Opposed to attention, (by his definition always peripheral) awareness in Culadasa's system is broad and basically undirected. For vision, you are peripherally aware of field surrounding the point where you focus your attention. Covert seeing, on the other hand, still has the quality of being focused, just not in the foveal center of the field. Therefore there is attending to the object happening, not just passivly receiving it, or being with it. Like overt attention, covert attention is the foreground, albeit seen in the corner of the eye. Maybe that's what Culadasa calls "a broader scope of attention", but I wouldn't know for sure, I am not truly familiar with his teachings.

Anyways, covertly attending to multiple objects in the sensate fields helps me to find the groove into an all-around awareness. If I allow it then the awareness quickly suffuses my experience, from within. Does this resonate with what you would call "peripheral awareness"?

RE: Frank's practice log (Otto's muscle)
Answer
2/5/19 7:56 AM as a reply to fschuhi.
Apart from sinking into the breath felt at 2 or more locations, I have found a couple of other ways to help the appearing of a multi-focal, all-around, still but still precise awareneness.

A very fast way to engage this mode is to feel into the vertigo of a merry-go-round or rollercoaster-like. I covertly attend to the movement in various parts of the body from within, without directing the mind's eye directly on those parts. I need to hold the clear intention of not moving the body in any way, in order to create a feeling of the change in gravity which is completely mental. After a bit training I can now do this also with eyes open. It's also a nice tool to combat socially difficult situations, or to counter the bubbling up of fear.

I believe there is a connection to what Stephen LaBerge calls "spinning" as way to prolong lucid dreams

What also helps is to put more weight on 3D (or no-dimensional) modes of perception:
  • Sound à la Kenneth Folk's "Mahamudra and the Ships in the Harbor". I understand this particular open but focused receptivity as a kind of covert attention in the sense explained above.
  • Also effective is to hear hear a mantra from within, vibrating with the word, feeling the energy emenating from it, from the inside, in an all around way.
  • Smell: Pull the air into the top part (frontal sinuses) and the part behind of the upper nose, towards the inside of the head (ethmoid sinuses), to experience and all-around feeling. It needs to be really meant to smell something barely perceptible but still out there somewhere with unknown direction, so that we get an all-around body feeling. 

Unobstrusive covert attention can be practised while walking in the woods. What I learned is that I can complement the normal way of focused seeing first by softening into a more unfocused peripheral seeing, then consciously attending covertly to the parallax of the barren trunks of the trees. The trees are gliding past, gliding past, gliding past. Quietness ensues.

Another way of taking the perspective out of the visual perspective-making is to imagine that I drag the whole world with me while a walk, a bit like an all-around cape which wraps around me. It resembles a bit to practicising with the energy body. This is often enough to make awareness drop inside, which is accompanied by a kind of opening into the outside. Very resting; difficult to explain; loss of words; needs more research.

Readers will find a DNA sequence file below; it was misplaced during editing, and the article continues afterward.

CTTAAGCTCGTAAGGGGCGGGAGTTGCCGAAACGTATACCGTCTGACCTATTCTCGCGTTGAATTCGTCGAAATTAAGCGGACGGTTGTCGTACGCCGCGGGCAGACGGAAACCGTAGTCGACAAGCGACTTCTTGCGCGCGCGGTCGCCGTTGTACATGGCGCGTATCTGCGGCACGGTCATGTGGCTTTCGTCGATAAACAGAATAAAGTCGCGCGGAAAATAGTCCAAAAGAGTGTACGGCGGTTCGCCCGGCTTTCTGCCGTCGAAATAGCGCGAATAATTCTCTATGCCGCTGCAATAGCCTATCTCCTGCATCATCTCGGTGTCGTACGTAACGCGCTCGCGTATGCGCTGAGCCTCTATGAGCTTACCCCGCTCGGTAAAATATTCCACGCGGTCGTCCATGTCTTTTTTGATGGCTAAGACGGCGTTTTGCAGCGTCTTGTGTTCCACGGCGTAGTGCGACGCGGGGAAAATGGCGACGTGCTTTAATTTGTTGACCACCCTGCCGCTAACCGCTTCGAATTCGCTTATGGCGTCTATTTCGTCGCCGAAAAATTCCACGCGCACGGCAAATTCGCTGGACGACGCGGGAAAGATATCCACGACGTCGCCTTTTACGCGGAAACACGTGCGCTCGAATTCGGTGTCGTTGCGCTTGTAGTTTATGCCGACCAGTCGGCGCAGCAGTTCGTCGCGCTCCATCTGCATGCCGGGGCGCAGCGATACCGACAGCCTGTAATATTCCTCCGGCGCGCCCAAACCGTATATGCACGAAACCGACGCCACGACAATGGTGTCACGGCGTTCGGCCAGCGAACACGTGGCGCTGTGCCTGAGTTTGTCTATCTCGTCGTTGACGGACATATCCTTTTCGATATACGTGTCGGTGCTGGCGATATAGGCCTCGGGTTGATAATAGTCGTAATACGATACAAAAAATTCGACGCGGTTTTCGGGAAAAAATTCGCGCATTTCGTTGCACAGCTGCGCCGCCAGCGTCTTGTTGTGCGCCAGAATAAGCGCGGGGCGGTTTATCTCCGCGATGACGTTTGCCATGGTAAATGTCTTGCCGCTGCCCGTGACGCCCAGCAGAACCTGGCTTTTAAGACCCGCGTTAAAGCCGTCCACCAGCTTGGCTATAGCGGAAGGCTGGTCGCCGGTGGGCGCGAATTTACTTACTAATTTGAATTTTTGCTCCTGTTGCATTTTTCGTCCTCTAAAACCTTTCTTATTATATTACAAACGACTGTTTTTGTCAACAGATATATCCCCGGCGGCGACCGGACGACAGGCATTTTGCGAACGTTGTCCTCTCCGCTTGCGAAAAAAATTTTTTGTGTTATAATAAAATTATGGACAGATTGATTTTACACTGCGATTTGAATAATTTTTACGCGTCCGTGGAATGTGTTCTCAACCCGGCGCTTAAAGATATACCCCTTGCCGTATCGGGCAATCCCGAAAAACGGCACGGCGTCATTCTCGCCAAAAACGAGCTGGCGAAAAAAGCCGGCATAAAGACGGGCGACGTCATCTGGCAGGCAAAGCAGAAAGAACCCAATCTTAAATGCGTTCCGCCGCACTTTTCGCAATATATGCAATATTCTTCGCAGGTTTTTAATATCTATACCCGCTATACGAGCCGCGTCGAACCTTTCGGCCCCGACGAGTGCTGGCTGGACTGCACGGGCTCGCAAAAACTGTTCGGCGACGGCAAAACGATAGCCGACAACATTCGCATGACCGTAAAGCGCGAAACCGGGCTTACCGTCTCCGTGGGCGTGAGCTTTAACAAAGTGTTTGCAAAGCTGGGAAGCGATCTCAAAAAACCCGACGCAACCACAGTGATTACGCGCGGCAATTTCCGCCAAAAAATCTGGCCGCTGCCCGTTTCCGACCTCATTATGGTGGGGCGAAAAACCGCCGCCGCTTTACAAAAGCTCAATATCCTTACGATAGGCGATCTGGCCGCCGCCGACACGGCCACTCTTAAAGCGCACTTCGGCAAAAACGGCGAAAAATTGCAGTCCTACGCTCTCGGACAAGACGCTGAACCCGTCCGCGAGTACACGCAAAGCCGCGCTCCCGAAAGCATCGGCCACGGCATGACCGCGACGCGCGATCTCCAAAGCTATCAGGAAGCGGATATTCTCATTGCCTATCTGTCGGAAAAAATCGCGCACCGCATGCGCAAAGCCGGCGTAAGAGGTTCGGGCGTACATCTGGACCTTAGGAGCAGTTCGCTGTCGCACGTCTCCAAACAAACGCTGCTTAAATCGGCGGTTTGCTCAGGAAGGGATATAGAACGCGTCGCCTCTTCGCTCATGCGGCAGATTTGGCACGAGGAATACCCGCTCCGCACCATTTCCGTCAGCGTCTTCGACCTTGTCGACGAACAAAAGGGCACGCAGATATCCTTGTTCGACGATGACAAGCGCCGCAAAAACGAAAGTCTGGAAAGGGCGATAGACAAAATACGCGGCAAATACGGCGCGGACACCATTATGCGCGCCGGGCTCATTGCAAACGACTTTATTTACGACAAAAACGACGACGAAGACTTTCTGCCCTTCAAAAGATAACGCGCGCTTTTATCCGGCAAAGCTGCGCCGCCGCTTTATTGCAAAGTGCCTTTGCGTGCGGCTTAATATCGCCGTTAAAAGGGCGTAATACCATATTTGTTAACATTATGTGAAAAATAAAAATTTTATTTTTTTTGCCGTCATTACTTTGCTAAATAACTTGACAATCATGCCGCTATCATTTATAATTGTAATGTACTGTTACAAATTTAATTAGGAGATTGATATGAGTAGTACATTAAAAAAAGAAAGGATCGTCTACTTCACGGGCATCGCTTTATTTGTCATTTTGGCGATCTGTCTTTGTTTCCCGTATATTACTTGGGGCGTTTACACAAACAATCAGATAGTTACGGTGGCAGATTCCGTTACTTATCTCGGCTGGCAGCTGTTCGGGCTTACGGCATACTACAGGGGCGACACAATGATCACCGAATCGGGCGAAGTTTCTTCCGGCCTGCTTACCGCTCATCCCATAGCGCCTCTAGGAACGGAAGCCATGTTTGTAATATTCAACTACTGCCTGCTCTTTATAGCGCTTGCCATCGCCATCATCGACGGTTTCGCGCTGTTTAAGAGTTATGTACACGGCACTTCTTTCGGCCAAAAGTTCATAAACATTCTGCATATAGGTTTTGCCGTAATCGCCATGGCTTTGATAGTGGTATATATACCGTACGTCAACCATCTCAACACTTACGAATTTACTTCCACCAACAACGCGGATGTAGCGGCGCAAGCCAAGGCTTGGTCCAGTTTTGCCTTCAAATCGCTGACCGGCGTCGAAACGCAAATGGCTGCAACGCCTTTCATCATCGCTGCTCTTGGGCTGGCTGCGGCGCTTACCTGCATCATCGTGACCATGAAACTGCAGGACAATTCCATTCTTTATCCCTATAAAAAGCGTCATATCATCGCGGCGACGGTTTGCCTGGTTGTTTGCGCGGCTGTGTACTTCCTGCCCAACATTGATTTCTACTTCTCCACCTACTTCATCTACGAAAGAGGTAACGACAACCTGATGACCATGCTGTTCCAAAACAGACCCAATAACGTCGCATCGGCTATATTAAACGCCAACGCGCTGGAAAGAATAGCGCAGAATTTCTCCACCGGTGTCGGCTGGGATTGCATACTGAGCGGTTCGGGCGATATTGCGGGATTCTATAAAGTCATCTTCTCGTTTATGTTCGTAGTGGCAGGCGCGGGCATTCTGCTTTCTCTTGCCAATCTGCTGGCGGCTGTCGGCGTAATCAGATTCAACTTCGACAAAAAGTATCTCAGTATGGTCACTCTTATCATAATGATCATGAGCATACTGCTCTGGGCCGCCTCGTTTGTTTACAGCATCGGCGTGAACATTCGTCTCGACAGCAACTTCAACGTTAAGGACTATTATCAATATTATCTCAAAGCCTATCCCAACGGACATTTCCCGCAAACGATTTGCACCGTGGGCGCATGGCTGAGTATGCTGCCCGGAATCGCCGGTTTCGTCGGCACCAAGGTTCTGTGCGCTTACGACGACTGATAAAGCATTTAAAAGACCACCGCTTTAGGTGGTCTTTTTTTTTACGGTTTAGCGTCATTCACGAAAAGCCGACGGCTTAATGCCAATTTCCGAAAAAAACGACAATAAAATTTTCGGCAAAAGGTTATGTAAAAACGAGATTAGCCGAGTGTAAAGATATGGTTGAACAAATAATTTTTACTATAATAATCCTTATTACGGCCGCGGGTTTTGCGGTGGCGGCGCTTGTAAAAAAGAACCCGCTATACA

If anyone feels my descriptions resonating with their experience, please tell me about your practice. I am always looking for new ways to arrive at this feeling of being extensively aware of the body from within.

RE: Frank's practice log (Otto's muscle)
Answer
2/5/19 2:06 PM as a reply to fschuhi.
fschuhi:
Linda ”Polly Ester” Ö:
Is your covert attention similar to cultivating peripheral awareness or is it something different?

If you look straight at something and your gaze lands on that object, neuroscience / psychophysics would call this attention "overt". If you hold the gaze steady and then direct your attention to a different object in the visual field, without moving the eyes, this type of attention would be called "covert".

Both "attention" and "awareness" are words with shifting definitions and connotations, so in a sense there is always some familiarity between those words, even if plucked from different traditions. As an example, we might want to take Culadasa as a reference point. What he calls "attention" could be also called "overt attention". It's a narrow focus on the object with this specific feeling of directedness.

Opposed to attention, (by his definition always peripheral) awareness in Culadasa's system is broad and basically undirected. For vision, you are peripherally aware of field surrounding the point where you focus your attention. Covert seeing, on the other hand, still has the quality of being focused, just not in the foveal center of the field. Therefore there is attending to the object happening, not just passivly receiving it, or being with it. Like overt attention, covert attention is the foreground, albeit seen in the corner of the eye. Maybe that's what Culadasa calls "a broader scope of attention", but I wouldn't know for sure, I am not truly familiar with his teachings.

Anyways, covertly attending to multiple objects in the sensate fields helps me to find the groove into an all-around awareness. If I allow it then the awareness quickly suffuses my experience, from within. Does this resonate with what you would call "peripheral awareness"?


Interesting! Thankyou! I’m still struggling with recognizing where peripheral awareness turns into attention, so I’m not quite sure, but you helped me to understand the mechanisms better.